Open houses. Who’s looking out for YOU?
Old man giving a thumbs up because he was just approved for a loan

Written by Brian Johnson

Engineer, investor, REALTOR®, and Ten Properties owner, I help new investors use data to build their real estate empire. Connect with me today to start building your ten.

February 12, 2019

You’re driving around one day and notice an Open House sign on a home you’ve been eyeing for weeks now. Out of curiosity you go inside, meet the on-site agent, and fall in love with the home. The agent seems really nice, gives you some information about the home, and passes you their business card. You later decide you want to make an offer on the home and you contact that nice agent you met at the open house. They offer to help write up a purchase contract and pass your offer on to the seller. All sounds great, right?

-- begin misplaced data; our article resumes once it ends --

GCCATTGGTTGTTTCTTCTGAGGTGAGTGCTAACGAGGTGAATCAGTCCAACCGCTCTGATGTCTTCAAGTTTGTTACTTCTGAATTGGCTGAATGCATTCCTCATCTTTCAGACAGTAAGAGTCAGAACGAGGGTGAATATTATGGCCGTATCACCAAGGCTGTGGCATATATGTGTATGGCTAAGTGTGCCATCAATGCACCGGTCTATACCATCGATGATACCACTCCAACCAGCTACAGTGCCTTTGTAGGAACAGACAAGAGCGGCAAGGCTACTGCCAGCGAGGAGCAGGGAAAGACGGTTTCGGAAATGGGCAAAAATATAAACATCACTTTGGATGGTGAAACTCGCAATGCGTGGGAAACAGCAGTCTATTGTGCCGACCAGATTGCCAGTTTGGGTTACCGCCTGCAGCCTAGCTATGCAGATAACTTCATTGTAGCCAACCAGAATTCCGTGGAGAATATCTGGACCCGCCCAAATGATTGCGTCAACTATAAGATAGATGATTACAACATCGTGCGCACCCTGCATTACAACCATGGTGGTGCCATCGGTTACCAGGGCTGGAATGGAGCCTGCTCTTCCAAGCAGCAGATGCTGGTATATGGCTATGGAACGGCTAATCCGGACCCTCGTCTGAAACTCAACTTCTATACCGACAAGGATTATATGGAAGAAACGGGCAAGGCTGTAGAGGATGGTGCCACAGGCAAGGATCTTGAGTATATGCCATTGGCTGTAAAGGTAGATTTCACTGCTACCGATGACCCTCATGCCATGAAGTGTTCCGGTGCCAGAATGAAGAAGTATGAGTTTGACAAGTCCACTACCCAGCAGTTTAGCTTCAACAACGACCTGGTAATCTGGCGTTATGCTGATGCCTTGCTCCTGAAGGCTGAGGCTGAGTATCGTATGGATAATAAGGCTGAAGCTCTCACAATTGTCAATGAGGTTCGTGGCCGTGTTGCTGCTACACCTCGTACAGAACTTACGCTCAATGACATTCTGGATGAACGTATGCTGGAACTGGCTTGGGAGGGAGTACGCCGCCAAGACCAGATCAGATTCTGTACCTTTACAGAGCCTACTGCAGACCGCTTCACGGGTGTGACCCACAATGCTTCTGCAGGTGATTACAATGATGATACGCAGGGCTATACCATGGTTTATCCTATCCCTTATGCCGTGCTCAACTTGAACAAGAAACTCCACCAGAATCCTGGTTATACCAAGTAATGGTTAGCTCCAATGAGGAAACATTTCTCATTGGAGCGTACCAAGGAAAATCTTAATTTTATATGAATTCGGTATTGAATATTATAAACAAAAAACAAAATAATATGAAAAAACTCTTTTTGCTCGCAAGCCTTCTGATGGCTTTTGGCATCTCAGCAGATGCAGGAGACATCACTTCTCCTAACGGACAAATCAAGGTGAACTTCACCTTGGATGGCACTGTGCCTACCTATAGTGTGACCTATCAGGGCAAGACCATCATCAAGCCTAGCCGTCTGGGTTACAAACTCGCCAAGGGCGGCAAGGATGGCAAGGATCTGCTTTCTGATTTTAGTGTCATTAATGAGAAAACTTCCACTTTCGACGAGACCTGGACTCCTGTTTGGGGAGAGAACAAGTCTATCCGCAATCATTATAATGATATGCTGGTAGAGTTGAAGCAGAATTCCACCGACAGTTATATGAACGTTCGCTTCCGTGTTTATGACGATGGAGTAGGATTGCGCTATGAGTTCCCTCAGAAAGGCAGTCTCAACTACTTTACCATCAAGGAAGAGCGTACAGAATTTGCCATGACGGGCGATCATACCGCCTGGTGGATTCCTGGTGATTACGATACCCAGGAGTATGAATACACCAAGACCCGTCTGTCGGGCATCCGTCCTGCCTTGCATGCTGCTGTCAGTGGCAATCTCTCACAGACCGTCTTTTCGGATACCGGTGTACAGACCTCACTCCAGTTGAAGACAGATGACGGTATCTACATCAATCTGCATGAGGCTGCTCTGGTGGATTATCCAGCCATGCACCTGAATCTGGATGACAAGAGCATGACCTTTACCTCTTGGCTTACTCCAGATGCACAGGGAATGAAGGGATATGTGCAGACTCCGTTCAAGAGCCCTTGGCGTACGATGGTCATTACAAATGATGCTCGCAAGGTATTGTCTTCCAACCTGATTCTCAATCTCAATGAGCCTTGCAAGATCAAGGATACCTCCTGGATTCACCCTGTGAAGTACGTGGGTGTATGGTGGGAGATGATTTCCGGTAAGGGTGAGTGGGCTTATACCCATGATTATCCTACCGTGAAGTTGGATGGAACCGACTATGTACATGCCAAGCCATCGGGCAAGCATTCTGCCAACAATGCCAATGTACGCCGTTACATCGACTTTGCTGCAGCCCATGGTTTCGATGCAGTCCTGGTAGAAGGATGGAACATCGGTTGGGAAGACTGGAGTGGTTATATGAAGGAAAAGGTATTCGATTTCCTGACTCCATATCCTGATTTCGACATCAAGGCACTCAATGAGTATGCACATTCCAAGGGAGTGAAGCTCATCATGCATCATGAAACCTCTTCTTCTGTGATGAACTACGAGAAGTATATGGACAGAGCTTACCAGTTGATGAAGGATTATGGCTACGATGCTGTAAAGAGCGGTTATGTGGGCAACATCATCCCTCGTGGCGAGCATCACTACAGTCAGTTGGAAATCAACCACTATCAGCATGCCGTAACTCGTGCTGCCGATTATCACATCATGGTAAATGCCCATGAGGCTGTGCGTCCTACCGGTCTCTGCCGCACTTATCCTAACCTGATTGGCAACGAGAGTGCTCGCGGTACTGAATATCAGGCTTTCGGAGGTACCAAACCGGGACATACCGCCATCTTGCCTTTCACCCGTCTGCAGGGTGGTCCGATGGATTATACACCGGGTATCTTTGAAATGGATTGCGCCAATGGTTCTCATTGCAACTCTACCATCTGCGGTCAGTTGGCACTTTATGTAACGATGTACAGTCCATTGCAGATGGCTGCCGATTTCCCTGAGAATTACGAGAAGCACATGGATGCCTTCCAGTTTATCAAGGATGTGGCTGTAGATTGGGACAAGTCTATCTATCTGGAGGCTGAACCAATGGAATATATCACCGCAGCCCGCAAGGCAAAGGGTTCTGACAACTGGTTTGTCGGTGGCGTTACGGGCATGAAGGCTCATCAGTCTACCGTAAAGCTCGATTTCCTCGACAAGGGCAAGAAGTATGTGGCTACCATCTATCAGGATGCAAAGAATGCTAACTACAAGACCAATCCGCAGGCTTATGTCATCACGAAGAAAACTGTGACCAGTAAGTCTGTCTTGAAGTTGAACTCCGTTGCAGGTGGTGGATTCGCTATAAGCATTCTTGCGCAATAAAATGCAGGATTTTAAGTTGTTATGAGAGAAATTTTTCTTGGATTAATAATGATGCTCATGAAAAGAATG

Wrong. Here’s what that agent SHOULD have told you, but probably didn’t. The nice agent you met at the open house is actually working for the SELLER. They are allowed to work with you (in limited capacity), but make no mistake, their loyalty lies with the seller. In the real estate world this is known as “fiduciary duty”. The seller is their “client”, to which they owe full fiduciary duties. You, on the other hand, are their “customer”. Sounds about the same, right? The difference is that they don’t owe you anything other than honest and fair dealing. Why does this matter? You want to pay the lowest price you can on that home. The seller wants to get the highest price they can. Knowing that the open-house agent works for the seller, can you guess what price the agent wants to sell the home for?

This is where a buyer’s agent comes in. This agent represents YOU in the transaction. You are now their client and they have full fiduciary duties to you… including getting you the best price on that home. The best part about it… in nearly all cases, buyer’s agents are paid for by the seller! Translation… it doesn’t cost you a dime.

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